What is the District of Columbia bar exam?
The Washington, D.C. bar exam assesses whether an examinee is competent to practice law in the District of Columbia. Passing the bar exam is an essential step in becoming a lawyer in the District of Columbia. The exam consists of three components: an essay component, a multiple-choice component, and a performance component. Examinees are tested on a variety of legal subjects. Bar exam scores are scaled, meaning that scores are adjusted to reflect the relative difficulty of a particular exam. These adjustments ensure that no examinee is unfairly penalized or rewarded for taking a more or less difficult exam.
Studying for the D.C. bar exam is a full-time job that requires discipline, determination, and—for most people—a formal course structure. Quimbee’s D.C. bar review is expertly designed to help you prepare for the D.C. bar examination in the most efficient and effective way possible. Our D.C. bar prep course includes 1,200+ real practice questions from past bar exams, 100+ lesson videos, model answers with detailed explanations, full-length practice tests, and comprehensive outlines of Multistate Bar Examination (MBE) and Multistate Essay Examination (MEE) subjects.
Read on to learn more about the D.C. bar exam and how Quimbee’s bar review course can help you pass the D.C. bar exam.
What is the District of Columbia bar exam format?
The District of Columbia administers the Uniform Bar Examination (UBE).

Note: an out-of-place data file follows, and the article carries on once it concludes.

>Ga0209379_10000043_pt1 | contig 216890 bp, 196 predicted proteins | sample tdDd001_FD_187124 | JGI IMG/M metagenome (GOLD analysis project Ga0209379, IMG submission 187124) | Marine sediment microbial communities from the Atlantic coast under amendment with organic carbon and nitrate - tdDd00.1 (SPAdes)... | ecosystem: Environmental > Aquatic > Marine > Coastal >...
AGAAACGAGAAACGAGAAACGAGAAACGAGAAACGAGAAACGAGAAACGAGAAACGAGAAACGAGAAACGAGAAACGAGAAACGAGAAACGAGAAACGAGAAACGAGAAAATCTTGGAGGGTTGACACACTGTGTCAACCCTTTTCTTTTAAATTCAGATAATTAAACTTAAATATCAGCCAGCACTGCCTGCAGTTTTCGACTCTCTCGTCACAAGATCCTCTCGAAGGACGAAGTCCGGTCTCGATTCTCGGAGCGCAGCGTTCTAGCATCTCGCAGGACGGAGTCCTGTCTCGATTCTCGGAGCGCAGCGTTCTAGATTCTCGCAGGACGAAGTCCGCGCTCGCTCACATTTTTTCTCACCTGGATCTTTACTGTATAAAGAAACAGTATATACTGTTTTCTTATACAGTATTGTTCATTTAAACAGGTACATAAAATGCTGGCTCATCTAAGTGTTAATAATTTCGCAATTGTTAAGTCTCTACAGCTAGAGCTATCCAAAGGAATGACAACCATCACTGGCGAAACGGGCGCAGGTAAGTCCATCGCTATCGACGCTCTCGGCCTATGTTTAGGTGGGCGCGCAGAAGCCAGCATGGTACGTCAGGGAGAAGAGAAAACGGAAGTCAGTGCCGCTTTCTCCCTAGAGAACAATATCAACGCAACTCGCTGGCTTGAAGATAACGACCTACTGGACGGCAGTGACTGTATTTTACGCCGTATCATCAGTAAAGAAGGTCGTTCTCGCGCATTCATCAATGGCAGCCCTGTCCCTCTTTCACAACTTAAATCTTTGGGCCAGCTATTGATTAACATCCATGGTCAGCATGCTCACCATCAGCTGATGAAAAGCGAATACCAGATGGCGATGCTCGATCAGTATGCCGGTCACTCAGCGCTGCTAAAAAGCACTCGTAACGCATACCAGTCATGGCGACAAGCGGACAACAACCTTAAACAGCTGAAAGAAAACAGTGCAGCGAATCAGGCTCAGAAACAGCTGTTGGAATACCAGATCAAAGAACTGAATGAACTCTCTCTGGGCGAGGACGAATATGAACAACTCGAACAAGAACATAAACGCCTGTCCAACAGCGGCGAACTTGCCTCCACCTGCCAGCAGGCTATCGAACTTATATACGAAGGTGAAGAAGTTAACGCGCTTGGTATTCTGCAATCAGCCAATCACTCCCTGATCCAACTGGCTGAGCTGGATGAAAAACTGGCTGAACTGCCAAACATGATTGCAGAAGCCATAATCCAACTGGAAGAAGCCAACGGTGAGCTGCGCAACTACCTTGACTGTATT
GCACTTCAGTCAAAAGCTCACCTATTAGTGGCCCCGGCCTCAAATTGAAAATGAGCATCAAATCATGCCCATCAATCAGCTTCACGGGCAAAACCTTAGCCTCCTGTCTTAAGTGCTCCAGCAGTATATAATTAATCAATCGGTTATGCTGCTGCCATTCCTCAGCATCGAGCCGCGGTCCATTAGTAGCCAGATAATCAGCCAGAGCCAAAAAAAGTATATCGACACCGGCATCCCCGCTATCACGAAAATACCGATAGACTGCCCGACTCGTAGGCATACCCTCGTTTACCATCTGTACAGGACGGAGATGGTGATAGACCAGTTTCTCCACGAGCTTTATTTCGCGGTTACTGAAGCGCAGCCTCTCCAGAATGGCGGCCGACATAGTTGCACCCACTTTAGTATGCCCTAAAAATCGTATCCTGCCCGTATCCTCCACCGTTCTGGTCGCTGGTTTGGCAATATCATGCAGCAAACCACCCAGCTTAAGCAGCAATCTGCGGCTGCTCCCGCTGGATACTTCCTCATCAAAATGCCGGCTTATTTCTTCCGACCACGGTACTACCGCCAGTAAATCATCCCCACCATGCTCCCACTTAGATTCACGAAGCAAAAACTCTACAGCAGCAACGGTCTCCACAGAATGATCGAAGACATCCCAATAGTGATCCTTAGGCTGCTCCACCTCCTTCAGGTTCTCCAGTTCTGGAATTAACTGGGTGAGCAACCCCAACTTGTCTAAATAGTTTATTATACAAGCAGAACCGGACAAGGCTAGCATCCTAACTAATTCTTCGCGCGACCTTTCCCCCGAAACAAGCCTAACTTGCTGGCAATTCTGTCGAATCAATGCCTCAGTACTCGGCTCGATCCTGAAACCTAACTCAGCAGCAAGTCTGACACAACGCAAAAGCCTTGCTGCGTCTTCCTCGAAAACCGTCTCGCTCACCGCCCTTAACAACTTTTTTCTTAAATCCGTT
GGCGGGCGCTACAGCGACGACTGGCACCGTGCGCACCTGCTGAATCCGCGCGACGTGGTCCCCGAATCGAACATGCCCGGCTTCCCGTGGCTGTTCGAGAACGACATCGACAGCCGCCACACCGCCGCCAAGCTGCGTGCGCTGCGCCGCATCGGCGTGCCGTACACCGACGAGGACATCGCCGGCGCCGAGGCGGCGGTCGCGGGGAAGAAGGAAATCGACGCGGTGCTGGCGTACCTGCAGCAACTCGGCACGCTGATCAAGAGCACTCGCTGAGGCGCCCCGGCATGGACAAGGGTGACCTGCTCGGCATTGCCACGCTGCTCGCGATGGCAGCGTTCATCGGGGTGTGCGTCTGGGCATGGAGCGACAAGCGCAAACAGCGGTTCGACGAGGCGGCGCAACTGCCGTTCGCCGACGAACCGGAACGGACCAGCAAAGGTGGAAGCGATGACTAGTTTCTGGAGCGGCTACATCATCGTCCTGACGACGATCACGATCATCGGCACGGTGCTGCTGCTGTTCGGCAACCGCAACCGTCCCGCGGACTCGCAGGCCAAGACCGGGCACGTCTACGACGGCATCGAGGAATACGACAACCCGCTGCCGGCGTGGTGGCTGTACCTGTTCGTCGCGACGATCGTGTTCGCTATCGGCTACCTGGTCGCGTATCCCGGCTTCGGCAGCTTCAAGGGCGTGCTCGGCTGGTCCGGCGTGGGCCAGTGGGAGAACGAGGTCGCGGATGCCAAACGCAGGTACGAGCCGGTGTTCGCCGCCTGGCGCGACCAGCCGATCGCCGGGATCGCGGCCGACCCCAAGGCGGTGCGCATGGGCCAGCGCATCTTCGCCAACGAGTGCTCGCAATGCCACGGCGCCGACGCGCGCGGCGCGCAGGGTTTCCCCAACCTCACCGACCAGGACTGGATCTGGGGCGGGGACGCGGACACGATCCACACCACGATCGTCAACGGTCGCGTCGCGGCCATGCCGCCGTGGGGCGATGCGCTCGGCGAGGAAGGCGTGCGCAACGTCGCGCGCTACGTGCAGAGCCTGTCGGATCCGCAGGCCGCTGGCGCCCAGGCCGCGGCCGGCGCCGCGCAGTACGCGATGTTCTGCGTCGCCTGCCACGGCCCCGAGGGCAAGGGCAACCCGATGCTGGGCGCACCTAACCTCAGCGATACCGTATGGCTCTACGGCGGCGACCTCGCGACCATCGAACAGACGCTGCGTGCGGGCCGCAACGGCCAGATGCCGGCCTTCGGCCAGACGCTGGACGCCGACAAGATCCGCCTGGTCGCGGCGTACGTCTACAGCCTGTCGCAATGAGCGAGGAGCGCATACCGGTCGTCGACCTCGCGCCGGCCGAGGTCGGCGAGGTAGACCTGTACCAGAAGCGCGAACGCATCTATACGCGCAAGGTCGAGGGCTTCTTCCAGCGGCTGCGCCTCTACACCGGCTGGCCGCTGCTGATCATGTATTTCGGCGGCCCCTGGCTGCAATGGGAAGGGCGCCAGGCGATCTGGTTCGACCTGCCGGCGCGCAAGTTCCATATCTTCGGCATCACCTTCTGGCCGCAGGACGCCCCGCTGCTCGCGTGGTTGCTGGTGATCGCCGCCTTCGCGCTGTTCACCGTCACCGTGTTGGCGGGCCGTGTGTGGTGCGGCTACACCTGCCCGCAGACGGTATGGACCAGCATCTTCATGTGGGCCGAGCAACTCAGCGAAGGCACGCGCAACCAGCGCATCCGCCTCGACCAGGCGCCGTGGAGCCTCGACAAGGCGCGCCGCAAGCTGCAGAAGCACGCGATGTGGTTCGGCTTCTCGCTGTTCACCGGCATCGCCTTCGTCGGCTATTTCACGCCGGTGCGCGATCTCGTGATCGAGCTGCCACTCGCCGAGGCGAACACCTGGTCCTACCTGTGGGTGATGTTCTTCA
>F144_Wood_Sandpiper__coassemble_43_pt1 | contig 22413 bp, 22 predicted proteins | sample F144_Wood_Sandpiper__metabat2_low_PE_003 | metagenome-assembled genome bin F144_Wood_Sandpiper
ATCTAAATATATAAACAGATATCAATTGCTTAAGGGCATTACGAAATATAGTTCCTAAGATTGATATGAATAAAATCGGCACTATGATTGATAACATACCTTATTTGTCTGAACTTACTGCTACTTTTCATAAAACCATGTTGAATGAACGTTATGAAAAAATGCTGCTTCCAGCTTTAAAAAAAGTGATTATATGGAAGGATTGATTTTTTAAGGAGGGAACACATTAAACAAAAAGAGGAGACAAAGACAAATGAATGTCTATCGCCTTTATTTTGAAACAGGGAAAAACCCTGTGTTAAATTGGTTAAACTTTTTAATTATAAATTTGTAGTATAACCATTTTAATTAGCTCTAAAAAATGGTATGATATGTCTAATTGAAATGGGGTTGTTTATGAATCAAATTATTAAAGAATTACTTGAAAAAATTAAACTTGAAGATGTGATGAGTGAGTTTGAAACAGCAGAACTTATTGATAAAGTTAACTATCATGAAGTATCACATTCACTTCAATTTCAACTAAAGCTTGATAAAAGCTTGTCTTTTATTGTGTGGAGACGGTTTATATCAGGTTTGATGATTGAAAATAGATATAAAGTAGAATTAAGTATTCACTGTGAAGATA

The UBE is a uniformly administered bar exam that results in a portable score. This means that applicants who take the UBE may transfer their scores to seek admission in other UBE jurisdictions.
UBE scoring is based on a 400-point scale. Each jurisdiction sets its own minimum-passing score. The District of Columbia’s minimum-passing UBE score is 266.
The UBE consists of three sections: the MBE, the MEE, and the Multistate Performance Test (MPT).
Multistate Bar Examination (MBE)
The MBE is a six-hour, 200-question multiple-choice examination developed by the National Conference of Bar Examiners (NCBE) and administered by participating jurisdictions, including the District of Columbia, on the last Wednesday in February and the last Wednesday in July of each year. The MBE counts for 50 percent of an examinee’s total UBE score.
According to the NCBE, the purpose of the MBE is to assess the extent to which an examinee can apply fundamental legal principles and legal reasoning to analyze given fact patterns.
The MBE is divided into morning and afternoon testing sessions of three hours each, with 100 questions in each session. There are no scheduled breaks during either the morning or afternoon session, though test taskers typically may be excused from the exam room during the test. Be sure to check with your jurisdiction, however, as the rules regarding leaving the exam room may vary.
Of the 200 questions on the MBE, 175 questions are scored. The remaining unscored 25 questions are used by the NCBE to test potential future questions. The scored questions are distributed evenly, with 25 questions from each tested subject area. The D.C. bar exam subjects include civil procedure, constitutional law, contracts, criminal law and procedure, evidence, real property, and torts.
Multistate Essay Examination (MEE)
The MEE consists of six 30-minute issue-spotter questions. The MEE is administered on the Tuesday before the last Wednesday in February and July of each year. The MEE counts for 30 percent of an examinee’s UBE score.
Subjects that may be tested on the MEE include business associations, civil procedure, conflict of laws, constitutional law, contracts, criminal law and procedure, evidence, family law, real property, torts, trusts and estates, and Article 9 (secured transactions) of the Uniform Commercial Code.
Multistate Performance Test (MPT)
The MPT is the third component of the UBE. The MPT is used in many jurisdictions that haven’t adopted the UBE; 46 jurisdictions administered the MPT in 2018.